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Welsh winery uses sheep fleeces to ripen grapes

Gwinllan Conwy Vineyard is laying thousands of sheep fleeces between its vines to fight weeds and reflect sunlight onto ripening grapes.

A trial at a Welsh winery has yielded such success that producers in New Zealand are considering following in its footsteps.

In what could prove to be a major ‘green’ breakthrough, Gwinllan Conwy Vineyard in Llangwstenin, Wales, began laying sheep fleeces on the ground in and around two rows of vines in October 2021. This week, it took delivery of more than 3,000 sheep fleeces to move forward with the sustainable method on a permanent basis, based on the trial’s overwhelmingly positive results.

The brainwave came from local Llangwstenin farmer Gareth Wyn Jones and his son Sion Jones after visiting the vineyard in 2021 and noticing that glyphosate weedkiller (likely to be banned in the UK soon) was being used around vines.

Winery co-owner Colin Bennett was looking for an alternative method to help keep weeds at bay, with a view to eventually converting the vineyard over to organic viticulture.

“I’d been putting fleeces around apple trees and on my veg patch,” Wyn Jones said. “The idea was to retain moisture and feed nutrients into the soil. Lanolin in the fleece also deters slugs and snails. Last year, I used them around strawberry plants and the results were absolutely fantastic.”

He mentioned this to Bennett, who liked the idea and agreed to trial it, using the sheep fleeces to ringfence a section of same-variety vines. No herbicide was used during the trial, and soil and leaf samples were taken to be compared with those from vines that hadn’t had fleeces near them, come harvest time.

“When we analysed the soil and leaf samples, their nutrients were in perfect balance,” Bennett told the Daily Post. “It seems that as the fleeces degrade, they release nutrients into the soil, so feeding the vines. The benefits were miraculous.”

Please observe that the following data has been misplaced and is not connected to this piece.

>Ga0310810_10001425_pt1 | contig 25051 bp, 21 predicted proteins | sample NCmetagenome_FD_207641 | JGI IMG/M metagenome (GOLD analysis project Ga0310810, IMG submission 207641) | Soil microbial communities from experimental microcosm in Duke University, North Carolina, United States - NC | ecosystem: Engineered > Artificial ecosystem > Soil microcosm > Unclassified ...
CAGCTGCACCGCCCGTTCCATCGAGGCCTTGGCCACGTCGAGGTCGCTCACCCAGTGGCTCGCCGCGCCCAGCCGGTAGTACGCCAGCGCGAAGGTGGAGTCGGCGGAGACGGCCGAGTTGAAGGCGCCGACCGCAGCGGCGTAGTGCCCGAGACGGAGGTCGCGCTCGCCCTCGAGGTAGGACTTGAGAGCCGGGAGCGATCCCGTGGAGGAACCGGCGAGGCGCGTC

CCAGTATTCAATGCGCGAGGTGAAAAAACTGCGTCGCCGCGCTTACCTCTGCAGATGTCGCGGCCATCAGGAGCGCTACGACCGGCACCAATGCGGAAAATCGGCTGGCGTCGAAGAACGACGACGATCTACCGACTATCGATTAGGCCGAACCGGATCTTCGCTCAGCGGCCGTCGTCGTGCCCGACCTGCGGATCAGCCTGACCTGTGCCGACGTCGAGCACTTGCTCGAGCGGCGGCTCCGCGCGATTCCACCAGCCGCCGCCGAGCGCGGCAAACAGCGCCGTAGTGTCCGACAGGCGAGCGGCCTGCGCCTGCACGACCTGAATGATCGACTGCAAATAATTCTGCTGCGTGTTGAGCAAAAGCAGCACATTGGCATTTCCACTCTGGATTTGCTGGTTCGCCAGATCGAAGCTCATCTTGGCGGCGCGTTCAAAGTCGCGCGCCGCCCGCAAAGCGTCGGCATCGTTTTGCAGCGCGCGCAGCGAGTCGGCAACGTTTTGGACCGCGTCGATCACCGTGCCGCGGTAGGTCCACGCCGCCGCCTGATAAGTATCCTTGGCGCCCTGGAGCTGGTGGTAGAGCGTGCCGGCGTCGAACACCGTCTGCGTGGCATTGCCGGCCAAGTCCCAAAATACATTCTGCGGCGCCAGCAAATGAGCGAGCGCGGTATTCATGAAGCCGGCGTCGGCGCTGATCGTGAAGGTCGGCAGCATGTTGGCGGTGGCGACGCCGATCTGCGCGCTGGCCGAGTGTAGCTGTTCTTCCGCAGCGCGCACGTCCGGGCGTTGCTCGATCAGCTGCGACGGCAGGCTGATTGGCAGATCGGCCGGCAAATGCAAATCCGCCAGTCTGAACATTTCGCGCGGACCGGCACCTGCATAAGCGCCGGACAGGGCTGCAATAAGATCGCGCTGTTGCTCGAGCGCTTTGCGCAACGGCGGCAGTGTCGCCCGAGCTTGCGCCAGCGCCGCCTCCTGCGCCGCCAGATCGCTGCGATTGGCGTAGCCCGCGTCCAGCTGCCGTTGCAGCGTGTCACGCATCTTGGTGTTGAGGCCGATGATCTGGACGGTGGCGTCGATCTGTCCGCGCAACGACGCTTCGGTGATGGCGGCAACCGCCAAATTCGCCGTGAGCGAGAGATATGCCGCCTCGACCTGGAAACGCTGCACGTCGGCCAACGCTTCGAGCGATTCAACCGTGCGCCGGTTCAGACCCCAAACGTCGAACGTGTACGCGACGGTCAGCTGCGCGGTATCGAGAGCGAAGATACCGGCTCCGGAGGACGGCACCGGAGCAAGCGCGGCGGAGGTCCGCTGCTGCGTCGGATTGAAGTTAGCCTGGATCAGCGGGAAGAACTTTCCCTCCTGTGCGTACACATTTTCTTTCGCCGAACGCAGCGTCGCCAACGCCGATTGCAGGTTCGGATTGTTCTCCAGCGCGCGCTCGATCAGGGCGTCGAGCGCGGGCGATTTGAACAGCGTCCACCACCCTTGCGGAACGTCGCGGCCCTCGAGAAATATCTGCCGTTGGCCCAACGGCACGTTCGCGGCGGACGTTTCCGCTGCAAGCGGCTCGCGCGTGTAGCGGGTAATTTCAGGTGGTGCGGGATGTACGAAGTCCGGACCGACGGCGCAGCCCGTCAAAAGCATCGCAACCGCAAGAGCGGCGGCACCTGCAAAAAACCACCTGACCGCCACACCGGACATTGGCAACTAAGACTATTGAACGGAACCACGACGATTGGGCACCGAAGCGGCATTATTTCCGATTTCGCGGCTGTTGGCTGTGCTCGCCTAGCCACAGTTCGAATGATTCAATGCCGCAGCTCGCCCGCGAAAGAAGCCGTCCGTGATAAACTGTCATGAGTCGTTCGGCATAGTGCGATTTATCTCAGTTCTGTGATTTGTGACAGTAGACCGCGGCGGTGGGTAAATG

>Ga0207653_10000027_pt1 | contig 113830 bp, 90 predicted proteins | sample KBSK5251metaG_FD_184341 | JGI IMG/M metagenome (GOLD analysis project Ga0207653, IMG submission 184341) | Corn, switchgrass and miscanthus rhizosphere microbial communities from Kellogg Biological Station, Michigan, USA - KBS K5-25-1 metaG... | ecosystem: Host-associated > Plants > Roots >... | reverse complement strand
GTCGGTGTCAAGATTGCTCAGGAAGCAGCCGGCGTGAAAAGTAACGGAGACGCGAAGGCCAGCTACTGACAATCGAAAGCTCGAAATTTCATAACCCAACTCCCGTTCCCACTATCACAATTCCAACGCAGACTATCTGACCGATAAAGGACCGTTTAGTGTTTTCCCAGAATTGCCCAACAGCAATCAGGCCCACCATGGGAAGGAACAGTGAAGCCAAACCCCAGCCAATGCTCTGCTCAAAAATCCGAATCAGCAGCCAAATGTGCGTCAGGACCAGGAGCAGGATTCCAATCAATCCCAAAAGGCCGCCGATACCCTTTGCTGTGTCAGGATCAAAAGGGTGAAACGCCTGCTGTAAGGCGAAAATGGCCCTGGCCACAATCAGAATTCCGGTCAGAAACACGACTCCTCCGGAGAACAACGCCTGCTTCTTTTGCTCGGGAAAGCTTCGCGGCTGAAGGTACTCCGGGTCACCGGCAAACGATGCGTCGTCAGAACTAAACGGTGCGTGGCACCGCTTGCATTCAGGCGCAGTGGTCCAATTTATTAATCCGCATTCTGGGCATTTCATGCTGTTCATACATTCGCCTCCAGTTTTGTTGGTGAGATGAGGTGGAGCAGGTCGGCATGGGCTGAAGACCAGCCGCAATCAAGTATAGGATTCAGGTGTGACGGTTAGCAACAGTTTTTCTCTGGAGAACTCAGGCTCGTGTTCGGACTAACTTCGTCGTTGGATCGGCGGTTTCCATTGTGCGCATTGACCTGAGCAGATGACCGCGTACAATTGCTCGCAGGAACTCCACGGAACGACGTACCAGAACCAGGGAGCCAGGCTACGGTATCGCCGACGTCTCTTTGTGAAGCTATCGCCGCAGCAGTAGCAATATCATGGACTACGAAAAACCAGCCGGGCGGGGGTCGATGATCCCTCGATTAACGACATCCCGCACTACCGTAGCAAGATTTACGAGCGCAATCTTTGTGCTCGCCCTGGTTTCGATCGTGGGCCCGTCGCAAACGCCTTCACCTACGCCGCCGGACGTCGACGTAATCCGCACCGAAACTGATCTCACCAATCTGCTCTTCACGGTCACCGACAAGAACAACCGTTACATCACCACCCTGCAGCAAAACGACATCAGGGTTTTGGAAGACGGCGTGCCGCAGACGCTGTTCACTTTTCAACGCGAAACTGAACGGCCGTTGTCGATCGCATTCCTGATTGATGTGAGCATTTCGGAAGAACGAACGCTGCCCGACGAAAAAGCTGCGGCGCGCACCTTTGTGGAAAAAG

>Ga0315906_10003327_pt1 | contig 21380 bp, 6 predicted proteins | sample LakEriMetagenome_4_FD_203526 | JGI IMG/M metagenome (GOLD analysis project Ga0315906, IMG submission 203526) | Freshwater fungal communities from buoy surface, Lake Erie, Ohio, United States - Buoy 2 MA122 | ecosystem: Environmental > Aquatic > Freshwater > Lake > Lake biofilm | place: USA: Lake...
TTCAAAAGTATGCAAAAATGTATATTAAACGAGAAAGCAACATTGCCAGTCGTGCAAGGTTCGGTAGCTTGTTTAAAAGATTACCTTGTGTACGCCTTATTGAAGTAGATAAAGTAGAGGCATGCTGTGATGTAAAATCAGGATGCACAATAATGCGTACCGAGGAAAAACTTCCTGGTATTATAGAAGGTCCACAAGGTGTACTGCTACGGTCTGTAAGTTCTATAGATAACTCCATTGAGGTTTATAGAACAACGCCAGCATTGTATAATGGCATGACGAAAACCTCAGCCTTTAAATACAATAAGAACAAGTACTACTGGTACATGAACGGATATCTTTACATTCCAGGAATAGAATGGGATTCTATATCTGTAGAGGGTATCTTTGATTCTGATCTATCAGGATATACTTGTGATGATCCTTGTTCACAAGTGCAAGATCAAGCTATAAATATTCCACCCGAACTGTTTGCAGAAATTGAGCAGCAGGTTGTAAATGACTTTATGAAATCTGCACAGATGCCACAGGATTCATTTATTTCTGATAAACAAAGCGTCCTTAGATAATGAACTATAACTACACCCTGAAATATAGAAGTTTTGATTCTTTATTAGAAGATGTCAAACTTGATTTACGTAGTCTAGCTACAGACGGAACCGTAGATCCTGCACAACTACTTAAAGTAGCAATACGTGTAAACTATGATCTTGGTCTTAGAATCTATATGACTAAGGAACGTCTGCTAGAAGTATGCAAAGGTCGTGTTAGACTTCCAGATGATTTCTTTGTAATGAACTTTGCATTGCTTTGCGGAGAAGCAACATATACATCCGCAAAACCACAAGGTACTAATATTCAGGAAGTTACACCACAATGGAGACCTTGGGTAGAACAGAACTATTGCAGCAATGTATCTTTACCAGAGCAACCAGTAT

The whiteness of the fleeces also reflected the sun onto the vines, which helped to ripen the grapes more fully.

“More sugar means more alcohol and while a couple of per cent may not sound like much, our fleece-ripened grapes will produce a wine from classic varieties with a much fuller body,” said Bennett.

Gareth and Sion Wyn Jones have since formed the business Wool & Vine, which aims to provide Welsh fleeces directly to wineries to pursue a similar methodology.

And Gwinllan Conwy Vineyard became an instant customer.

“This is a world-leading development,” said Gareth. “Gwinllan Conwy is the first vineyard in the world to do this. It’s a win-win that is good for wildlife, good for soils and good for the environment.”

Wool & Vine has revealed it has been approached by contacts in New Zealand to talk business. Its founders have also partnered up with British Wool, the marketing body for Britain’s sheep farmers, to utilise its network. If this sustainable winegrowing idea takes off it could provide an outlet for millions of sheep fleeces that would otherwise be worthless, or worth very little.

“Being coarser, and traditionally used for carpets, Welsh Wool is more hard-wearing, so will last out in the open for 12 to 24 months,” said Gareth Wyn Jones. “It’s fantastic news for vineyards and other horticultural businesses. Perhaps before long, we’ll be sending Welsh fleeces across the Continent to France and Spain.”

Gwinllan Conwy is not the first winery to employ natural local resources to assist in the ripening of grapes. In Chile, Montes covers its vineyard floors in oyster and mussel shells to warm up its vines on the island of Mechuque.

“So far the black shells are absorbing the heat better and may help the grapes to ripen more fully and completely. I’m not sure we can reach 12 degrees alcohol, but they’re good base wines for sparkling,” owner Aurelio Montes told db.

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